Chapter 7: Configuring Toolbox Elements


The ability of Microsoft ISA Server to function as a very strong and granular firewall relies a lot on the ease and clarity with which you can identify different "elements" within your network: you can designate a single computer, groups of computers, a single Uniform Resource Locator (URL), or a set of URLs to either allow or block traffic. You can use these elements to define how different computers (whether internal or external) communicate with one another. In short, the ISA Server toolbox elements are the building blocks that you use to determine how network traffic will flow.

How are toolbox elements used? ISA Server 2004 manages traffic flow to specified information on designated networks at scheduled times (see Chapter 8, "Configuring ISA Firewall Policy," for a detailed explanation). Figure 7-1 helps to show the overall process of how ISA Server processes traffic, and illustrates how the toolbox elements we describe in this chapter work in access rules.

image from book
Figure 7-1: This diagram shows the way in which ISA Server manages traffic in Access, Server Publishing, and Web rules.

Toolbox elements define the type of content and network traffic that ISA Server allows for certain network objects to particular locations for specified users. These elements can be found by opening the ISA Server Management console tree, navigating to the ISA server, and clicking the Firewall Policy node (in Enterprise Edition, you will also see the ISA Server Name), then clicking the Toolbox tab in the task pane as shown in Figure 7-2.

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Figure 7-2: This view shows the toolbox elements available. This screen shows an ISA Server Enterprise Edition installation—the Standard Edition installation is similar, but does not include the Enterprise node.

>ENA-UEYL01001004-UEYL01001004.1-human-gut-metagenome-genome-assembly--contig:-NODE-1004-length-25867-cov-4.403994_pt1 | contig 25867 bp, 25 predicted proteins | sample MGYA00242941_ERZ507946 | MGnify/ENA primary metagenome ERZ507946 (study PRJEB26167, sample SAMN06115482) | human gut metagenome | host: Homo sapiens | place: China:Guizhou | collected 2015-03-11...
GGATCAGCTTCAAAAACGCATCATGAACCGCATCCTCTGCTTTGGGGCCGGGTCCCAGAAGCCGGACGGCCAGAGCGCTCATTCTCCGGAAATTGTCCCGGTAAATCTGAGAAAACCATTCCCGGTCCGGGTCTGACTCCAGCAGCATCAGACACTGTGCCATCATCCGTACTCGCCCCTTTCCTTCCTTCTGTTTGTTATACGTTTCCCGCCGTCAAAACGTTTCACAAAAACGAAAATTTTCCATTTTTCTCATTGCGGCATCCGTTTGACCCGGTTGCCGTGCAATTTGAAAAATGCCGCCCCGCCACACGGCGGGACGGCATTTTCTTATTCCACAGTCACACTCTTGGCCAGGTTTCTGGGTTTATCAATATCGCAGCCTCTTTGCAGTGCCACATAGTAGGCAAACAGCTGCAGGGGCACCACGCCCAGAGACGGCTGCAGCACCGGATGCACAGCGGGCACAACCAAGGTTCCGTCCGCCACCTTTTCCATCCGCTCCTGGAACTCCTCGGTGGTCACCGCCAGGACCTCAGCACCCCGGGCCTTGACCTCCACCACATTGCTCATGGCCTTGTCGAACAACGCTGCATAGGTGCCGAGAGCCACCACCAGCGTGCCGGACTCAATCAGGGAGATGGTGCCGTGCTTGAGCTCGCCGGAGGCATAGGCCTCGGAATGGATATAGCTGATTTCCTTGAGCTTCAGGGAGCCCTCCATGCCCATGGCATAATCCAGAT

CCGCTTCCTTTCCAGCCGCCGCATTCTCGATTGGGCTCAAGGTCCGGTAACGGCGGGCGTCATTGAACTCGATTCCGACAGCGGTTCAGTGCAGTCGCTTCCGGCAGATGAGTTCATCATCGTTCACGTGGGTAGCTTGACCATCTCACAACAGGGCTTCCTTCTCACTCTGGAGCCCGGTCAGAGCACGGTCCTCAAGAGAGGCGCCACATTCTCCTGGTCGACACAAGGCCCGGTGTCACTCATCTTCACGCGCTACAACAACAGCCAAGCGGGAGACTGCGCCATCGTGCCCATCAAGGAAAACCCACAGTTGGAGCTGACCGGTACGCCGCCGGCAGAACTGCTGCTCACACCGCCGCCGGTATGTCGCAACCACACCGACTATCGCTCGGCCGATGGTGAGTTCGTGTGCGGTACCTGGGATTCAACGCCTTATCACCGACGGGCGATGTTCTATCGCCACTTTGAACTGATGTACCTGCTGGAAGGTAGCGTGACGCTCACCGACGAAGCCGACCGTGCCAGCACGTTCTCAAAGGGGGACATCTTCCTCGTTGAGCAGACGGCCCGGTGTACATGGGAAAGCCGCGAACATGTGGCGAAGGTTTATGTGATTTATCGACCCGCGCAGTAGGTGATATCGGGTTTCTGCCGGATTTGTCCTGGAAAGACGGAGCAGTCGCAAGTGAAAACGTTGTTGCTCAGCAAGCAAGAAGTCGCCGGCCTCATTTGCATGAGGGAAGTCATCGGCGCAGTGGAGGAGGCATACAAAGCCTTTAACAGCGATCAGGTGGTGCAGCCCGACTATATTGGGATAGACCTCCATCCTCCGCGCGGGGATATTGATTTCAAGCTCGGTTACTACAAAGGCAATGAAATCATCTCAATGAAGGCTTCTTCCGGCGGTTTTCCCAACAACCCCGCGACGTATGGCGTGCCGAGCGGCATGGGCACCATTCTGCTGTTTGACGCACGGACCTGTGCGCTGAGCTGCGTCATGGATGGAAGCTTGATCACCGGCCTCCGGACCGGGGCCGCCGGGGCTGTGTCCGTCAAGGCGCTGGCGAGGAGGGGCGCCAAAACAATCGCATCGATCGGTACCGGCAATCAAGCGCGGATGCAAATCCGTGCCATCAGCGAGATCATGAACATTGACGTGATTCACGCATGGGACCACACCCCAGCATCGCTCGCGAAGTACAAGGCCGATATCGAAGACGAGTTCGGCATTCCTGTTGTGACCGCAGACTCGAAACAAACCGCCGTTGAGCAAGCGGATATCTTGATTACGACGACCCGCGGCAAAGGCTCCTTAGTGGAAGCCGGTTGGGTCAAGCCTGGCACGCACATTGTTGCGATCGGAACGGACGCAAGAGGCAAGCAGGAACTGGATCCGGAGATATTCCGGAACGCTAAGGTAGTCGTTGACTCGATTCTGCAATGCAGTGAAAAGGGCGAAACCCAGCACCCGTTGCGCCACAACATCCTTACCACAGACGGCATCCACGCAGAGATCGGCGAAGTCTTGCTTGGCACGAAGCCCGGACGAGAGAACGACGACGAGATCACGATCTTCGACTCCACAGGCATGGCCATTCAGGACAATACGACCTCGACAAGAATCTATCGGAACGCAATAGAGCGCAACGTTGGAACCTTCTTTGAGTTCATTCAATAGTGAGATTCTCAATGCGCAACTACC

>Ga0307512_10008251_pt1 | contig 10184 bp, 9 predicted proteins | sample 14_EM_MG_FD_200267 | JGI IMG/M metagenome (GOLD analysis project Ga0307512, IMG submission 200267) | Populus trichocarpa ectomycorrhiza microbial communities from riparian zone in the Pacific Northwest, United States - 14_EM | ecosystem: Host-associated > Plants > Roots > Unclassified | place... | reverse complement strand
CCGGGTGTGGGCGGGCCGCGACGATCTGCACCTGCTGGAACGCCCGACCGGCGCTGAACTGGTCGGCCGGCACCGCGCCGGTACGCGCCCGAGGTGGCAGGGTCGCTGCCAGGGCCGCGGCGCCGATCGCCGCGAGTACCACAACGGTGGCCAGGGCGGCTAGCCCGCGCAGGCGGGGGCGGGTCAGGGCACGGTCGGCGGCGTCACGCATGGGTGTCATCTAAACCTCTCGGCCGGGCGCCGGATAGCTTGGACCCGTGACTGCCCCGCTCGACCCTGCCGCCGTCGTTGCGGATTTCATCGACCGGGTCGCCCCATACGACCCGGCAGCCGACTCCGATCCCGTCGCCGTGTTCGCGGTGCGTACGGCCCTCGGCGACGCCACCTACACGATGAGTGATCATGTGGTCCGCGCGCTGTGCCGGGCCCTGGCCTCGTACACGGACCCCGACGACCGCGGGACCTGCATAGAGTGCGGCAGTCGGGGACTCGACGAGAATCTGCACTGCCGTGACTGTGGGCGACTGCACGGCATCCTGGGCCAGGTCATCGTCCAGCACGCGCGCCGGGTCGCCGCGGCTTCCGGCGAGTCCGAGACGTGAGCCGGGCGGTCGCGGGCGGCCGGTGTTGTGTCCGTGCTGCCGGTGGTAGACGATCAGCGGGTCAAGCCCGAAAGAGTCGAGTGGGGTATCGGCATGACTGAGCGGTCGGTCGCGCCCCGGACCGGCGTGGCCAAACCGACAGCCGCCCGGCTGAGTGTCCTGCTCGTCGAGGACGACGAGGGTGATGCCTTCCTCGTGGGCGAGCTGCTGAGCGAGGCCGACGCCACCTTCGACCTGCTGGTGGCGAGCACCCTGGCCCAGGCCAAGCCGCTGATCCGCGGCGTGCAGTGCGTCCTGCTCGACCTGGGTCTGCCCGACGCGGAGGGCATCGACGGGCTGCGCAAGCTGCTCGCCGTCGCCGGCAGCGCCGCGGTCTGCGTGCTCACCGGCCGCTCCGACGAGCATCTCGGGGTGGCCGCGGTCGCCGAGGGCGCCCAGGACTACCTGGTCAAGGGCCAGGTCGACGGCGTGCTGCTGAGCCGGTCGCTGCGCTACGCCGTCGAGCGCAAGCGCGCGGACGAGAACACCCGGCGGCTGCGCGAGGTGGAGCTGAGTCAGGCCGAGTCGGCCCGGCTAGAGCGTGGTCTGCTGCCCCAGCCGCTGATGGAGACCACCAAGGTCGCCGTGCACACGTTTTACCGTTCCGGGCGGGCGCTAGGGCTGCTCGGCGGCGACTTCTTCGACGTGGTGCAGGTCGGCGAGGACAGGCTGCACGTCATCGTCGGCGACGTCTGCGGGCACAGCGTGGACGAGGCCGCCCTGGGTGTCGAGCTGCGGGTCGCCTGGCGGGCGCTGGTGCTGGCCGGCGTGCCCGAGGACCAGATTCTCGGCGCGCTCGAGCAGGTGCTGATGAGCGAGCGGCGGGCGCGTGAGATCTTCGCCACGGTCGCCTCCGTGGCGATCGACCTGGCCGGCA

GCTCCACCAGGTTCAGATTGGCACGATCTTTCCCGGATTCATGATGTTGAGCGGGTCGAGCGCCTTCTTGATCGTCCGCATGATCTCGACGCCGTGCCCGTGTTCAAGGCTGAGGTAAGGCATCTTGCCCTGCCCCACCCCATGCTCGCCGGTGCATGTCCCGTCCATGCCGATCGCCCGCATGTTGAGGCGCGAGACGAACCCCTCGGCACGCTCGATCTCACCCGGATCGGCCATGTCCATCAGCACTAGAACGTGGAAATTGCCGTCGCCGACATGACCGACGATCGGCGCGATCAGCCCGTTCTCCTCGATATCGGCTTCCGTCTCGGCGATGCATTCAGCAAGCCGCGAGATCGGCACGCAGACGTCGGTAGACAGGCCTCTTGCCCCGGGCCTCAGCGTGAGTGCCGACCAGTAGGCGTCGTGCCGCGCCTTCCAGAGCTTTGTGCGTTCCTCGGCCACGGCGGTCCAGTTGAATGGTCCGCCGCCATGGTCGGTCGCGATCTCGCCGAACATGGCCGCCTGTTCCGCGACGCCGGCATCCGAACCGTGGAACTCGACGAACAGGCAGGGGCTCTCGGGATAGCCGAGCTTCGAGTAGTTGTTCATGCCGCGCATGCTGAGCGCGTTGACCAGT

In ISA Server 2004 Enterprise Edition, you can create enterprise-level toolbox elements in addition to the server-level elements. Simply navigate to the Enterprise node, click the Enterprise Policies node, then click the Toolbox tab in the task pane.

Table 7-1 briefly describes these elements—the remainder of the chapter describes the elements in more detail, and explains how to configure each type.

Table 7-1: Access Rule Elements

Access Rule Element



Define the protocol (for example, Transmission Control Protocol [TCP], User Datagram Protocol (UDP), Internet Protocol (IP), or Internet Control Message Protocol [ICMP]), direction, port range, number, or properties that characterize certain types of network traffic.


Define users from Windows or SecurID namespaces, or a Remote Authentication Dial-In User Service (RADIUS) server to provide authentication based on user ID.

Content types

Define different types of content in FTP or HTTP traffic, which can be based on either Multipurpose Internet Mail Extensions (MIME) type (for example, application/octet-stream) or filename extension (for example, .exe).


Define the times (specified in hours) when ISA Server can allow or deny activities.

Network objects

Define either the source or destination of network traffic. There are nine network objects: a network, a set, a computer, a computer set, an address range, a subnet, a URL set, a domain name set, and a Web listener.

Microsoft Internet Security and Acceleration ISA Server 2004 Administrator's Pocket Consultant
Microsoft Internet Security and Acceleration (ISA) Server 2004 Administrators Pocket Consultant (Pro-Administrators Pocket Consultant)
ISBN: 0735621888
EAN: 2147483647
Year: 2006
Pages: 173

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